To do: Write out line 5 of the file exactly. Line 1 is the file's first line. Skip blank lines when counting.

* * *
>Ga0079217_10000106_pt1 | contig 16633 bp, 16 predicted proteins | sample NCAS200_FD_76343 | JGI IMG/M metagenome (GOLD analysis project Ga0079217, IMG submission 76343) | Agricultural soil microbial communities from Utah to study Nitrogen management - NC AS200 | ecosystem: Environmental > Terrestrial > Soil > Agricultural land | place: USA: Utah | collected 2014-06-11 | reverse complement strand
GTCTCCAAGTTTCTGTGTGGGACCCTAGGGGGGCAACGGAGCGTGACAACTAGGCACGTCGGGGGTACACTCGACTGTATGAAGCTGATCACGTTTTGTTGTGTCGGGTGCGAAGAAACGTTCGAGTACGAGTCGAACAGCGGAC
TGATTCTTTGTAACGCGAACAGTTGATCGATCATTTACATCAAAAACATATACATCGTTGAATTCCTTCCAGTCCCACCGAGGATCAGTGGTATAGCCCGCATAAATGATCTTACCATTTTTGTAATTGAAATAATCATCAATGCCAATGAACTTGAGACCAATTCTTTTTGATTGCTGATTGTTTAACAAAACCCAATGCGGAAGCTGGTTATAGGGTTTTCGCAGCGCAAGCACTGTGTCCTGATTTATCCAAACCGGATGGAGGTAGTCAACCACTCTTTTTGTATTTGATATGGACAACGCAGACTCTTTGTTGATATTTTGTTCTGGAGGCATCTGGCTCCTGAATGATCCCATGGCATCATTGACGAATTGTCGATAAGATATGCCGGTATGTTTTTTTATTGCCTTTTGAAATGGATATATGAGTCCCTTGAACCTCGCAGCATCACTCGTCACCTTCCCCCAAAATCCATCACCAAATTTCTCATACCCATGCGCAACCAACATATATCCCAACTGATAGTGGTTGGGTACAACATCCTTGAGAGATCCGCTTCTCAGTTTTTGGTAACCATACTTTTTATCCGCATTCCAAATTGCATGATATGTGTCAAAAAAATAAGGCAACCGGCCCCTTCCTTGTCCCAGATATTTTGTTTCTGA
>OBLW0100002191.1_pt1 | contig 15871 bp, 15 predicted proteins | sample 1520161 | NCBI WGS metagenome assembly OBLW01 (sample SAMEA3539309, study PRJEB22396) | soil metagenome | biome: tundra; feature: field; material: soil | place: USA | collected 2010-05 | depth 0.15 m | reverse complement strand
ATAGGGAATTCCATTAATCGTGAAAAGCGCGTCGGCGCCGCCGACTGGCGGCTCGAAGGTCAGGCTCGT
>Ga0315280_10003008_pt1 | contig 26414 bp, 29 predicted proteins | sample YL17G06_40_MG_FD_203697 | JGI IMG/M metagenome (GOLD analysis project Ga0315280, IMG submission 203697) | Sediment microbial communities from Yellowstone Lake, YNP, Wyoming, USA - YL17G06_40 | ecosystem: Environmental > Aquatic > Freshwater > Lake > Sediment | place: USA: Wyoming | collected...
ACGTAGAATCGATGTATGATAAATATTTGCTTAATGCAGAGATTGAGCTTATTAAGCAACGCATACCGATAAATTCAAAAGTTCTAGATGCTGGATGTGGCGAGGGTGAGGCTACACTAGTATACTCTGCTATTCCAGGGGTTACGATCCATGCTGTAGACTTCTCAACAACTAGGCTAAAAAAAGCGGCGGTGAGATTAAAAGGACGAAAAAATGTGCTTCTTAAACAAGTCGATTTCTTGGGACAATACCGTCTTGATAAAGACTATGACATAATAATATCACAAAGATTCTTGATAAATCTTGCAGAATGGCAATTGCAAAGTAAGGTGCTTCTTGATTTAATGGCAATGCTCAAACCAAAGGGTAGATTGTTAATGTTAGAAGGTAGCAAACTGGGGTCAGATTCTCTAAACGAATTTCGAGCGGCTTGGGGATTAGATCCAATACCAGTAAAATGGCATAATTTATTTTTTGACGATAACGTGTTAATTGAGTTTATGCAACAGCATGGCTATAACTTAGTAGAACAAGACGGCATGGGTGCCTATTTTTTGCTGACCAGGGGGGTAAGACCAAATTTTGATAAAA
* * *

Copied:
ATAGGGAATTCCATTAATCGTGAAAAGCGCGTCGGCGCCGCCGACTGGCGGCTCGAAGGTCAGGCTCGT